The Monterey submarine canyon, incised across the continental shelf in Monterey Bay, California, provides a record of the link between onshore tectonism, fluvial transport, and deep-marine deposition. High-resolution seismic-reflection imaging in Monterey Bay reveals an extensive paleocanyon unit buried below the seafloor of the continental shelf around Monterey and Soquel canyon heads. Paleocanyons shifted position through numerous phases of cut-and-fill in response to Salinas, Pajaro, and San Lorenzo river extensions and avulsions across the continental shelf during high-frequency Pleistocene sea-level and climatic variations. Five seismic facies within the Monterey paleocanyon unit and below the modern canyon are defined to interpret canyon evolution during the Pleistocene. Repeated sea-level oscillations appear to have switched the main fairway(s) of sediment transport. Large-scale erosion and fill occurred in marine environments. Paleocanyon fill is characterized by paleo-axial channel deposits and mass transport deposits, followed by canyon head abandonment and marine sedimentation. The upper portion of the paleocanyon unit contains relatively small channels that were likely incised by erosion in the paleo-Salinas and Pajaro rivers and filled with a mix of nonmarine and marine deposits. Shifting position of submarine canyons over time is characteristic of Monterey Bay, east of the Monterey Bay Fault Zone, and is likely unidentified in other submarine canyon head regions that lack dense high-resolution seismic-reflection subbottom images. We show that canyon heads can be areas of sediment accumulation linked to sea-level oscillations, providing new insights into submarine canyon evolution and sequence stratigraphy.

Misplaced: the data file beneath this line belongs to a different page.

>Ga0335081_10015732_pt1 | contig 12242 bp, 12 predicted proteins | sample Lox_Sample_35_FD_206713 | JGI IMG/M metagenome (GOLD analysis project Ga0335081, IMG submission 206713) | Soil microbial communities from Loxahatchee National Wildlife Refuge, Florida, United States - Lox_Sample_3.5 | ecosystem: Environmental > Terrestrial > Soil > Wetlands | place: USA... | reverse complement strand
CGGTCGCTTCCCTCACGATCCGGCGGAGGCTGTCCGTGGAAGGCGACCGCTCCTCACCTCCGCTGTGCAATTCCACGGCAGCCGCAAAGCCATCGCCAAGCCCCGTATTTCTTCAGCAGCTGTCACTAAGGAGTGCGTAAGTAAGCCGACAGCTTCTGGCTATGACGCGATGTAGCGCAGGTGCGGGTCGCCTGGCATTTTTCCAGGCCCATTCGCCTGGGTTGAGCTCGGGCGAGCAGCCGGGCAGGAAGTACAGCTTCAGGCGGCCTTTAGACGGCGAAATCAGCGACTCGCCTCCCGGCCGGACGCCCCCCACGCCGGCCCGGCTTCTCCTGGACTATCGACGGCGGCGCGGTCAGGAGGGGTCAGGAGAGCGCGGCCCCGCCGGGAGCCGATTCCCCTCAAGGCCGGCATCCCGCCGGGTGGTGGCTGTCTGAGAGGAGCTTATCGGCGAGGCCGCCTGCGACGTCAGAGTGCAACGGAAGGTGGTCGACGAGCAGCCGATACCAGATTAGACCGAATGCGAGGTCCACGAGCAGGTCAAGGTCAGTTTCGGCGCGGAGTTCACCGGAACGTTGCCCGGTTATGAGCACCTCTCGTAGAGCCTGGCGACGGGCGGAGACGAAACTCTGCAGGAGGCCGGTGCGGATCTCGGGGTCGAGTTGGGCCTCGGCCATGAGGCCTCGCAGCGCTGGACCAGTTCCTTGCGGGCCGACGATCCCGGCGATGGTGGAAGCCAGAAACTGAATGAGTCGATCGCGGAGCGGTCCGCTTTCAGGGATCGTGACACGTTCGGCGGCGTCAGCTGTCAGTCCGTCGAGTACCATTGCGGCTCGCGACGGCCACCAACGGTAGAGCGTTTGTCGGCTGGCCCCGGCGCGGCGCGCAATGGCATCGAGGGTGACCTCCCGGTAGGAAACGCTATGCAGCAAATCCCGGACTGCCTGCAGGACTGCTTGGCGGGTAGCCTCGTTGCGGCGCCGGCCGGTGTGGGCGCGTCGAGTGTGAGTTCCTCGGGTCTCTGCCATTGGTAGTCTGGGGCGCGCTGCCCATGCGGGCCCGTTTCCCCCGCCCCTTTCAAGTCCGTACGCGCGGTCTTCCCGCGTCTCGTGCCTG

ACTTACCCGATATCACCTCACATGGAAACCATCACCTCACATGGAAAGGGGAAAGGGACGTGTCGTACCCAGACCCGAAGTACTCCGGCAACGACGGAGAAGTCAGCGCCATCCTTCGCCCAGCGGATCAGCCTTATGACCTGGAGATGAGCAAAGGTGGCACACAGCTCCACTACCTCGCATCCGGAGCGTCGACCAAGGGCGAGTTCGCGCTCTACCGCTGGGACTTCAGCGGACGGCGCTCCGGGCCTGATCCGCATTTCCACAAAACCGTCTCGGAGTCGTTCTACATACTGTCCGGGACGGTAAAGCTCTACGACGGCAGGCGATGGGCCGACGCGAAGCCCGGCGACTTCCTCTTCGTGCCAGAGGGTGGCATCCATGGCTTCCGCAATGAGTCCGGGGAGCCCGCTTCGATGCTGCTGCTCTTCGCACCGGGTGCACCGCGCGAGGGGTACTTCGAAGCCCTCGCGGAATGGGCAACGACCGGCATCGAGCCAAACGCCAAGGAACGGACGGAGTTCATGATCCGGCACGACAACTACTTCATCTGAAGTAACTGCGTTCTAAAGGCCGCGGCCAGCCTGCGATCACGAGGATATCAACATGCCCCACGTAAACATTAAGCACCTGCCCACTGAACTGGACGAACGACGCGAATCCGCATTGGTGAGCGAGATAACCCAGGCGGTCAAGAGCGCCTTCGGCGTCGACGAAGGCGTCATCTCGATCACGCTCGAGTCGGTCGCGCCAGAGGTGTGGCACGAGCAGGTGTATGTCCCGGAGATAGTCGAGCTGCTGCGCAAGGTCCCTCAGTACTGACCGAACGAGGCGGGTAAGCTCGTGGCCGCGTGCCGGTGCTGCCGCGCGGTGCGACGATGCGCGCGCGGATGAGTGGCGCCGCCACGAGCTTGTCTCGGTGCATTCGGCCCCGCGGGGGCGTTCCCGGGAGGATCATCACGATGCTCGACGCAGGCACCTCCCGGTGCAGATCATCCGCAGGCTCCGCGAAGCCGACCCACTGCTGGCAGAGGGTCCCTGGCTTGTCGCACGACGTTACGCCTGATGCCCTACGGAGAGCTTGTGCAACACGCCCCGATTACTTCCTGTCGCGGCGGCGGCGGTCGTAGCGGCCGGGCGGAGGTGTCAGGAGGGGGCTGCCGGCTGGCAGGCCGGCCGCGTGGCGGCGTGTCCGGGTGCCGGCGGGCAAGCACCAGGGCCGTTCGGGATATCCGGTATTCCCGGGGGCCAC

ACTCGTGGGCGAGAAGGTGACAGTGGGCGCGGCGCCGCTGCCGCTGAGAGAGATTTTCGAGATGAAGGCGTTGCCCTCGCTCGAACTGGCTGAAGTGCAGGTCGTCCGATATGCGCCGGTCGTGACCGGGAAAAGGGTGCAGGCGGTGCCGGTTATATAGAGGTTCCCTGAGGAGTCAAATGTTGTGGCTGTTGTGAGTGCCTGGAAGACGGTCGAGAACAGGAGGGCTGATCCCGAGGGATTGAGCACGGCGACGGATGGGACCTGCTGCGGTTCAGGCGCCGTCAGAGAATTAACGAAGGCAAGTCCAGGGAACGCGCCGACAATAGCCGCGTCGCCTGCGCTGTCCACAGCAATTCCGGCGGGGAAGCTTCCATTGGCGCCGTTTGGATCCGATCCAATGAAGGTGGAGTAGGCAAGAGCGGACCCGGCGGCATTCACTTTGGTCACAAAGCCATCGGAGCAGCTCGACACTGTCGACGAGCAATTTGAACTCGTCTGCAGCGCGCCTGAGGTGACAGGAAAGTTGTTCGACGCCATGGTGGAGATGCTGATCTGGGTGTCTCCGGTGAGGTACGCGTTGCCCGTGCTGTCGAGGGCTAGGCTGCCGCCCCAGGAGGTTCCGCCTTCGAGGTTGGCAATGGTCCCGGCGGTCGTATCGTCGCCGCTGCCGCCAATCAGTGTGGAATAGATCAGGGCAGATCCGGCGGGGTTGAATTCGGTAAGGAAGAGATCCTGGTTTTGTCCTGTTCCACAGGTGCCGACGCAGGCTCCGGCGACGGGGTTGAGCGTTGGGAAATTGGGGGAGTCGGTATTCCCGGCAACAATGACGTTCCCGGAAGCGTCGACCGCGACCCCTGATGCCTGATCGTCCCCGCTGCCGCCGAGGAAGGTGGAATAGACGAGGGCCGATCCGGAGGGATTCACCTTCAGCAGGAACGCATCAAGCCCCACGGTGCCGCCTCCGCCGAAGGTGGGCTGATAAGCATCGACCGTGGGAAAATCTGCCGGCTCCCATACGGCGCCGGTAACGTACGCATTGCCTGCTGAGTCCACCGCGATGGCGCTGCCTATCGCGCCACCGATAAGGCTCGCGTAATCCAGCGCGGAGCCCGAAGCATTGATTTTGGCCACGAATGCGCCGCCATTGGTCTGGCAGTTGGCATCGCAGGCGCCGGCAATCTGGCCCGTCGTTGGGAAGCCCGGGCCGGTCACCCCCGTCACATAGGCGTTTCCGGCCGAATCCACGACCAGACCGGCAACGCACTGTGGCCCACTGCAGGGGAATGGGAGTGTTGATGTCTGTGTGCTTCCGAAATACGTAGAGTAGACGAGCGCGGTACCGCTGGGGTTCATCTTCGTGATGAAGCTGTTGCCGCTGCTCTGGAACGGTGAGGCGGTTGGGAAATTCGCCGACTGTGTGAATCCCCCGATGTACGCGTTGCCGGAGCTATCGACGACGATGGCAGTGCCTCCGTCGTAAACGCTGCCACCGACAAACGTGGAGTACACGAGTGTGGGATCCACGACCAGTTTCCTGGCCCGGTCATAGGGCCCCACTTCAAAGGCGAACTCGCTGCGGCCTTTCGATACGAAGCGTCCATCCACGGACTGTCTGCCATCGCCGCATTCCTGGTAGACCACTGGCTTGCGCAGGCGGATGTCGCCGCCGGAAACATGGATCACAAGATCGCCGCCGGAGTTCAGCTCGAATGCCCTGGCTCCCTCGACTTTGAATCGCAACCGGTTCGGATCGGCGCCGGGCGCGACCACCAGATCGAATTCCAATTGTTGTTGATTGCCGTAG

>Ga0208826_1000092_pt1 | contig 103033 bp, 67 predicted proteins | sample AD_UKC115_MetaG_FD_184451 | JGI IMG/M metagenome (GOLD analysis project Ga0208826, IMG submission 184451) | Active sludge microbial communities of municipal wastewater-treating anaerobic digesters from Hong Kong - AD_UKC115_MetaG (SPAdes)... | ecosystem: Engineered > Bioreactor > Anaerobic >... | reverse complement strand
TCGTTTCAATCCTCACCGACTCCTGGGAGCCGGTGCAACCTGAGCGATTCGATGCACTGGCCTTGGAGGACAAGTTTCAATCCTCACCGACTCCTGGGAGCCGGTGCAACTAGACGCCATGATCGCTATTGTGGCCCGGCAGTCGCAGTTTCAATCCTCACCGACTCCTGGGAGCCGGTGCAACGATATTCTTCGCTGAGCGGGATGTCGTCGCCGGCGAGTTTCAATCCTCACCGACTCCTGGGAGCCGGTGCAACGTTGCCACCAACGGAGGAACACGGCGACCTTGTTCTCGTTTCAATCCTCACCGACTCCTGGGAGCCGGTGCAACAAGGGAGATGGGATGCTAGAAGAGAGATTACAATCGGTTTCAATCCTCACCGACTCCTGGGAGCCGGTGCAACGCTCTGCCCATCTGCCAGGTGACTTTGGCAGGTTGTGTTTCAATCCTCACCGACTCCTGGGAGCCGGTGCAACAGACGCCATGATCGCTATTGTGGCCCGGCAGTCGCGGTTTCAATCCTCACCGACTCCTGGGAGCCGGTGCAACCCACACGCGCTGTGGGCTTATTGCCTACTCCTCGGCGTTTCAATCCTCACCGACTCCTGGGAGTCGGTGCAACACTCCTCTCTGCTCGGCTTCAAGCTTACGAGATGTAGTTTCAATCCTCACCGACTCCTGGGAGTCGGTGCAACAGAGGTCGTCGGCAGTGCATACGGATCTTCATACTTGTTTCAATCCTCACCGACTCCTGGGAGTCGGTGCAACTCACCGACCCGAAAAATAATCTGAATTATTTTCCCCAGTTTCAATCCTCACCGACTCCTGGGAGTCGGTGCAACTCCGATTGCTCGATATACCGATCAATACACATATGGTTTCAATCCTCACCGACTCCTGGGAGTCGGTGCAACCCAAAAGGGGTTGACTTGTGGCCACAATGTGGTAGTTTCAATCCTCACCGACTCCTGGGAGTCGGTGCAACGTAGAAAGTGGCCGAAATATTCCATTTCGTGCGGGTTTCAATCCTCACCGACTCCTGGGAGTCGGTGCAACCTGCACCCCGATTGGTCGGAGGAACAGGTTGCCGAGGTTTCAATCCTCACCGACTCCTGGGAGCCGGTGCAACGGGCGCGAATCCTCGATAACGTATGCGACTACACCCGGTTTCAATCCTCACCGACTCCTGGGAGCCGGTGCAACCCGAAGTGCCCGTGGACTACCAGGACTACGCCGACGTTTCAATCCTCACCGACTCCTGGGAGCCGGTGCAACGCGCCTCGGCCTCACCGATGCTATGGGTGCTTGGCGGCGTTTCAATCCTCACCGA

|Title||Controls on submarine canyon head evolution: Monterey Canyon, offshore central California|
|Authors||Katherine L. Maier, Samuel Y. Johnson, Patrick E. Hart|
|Publication Subtype||Journal Article|
|Series Title||Marine Geology|
|Record Source||USGS Publications Warehouse|
|USGS Organization||Pacific Coastal and Marine Science Center|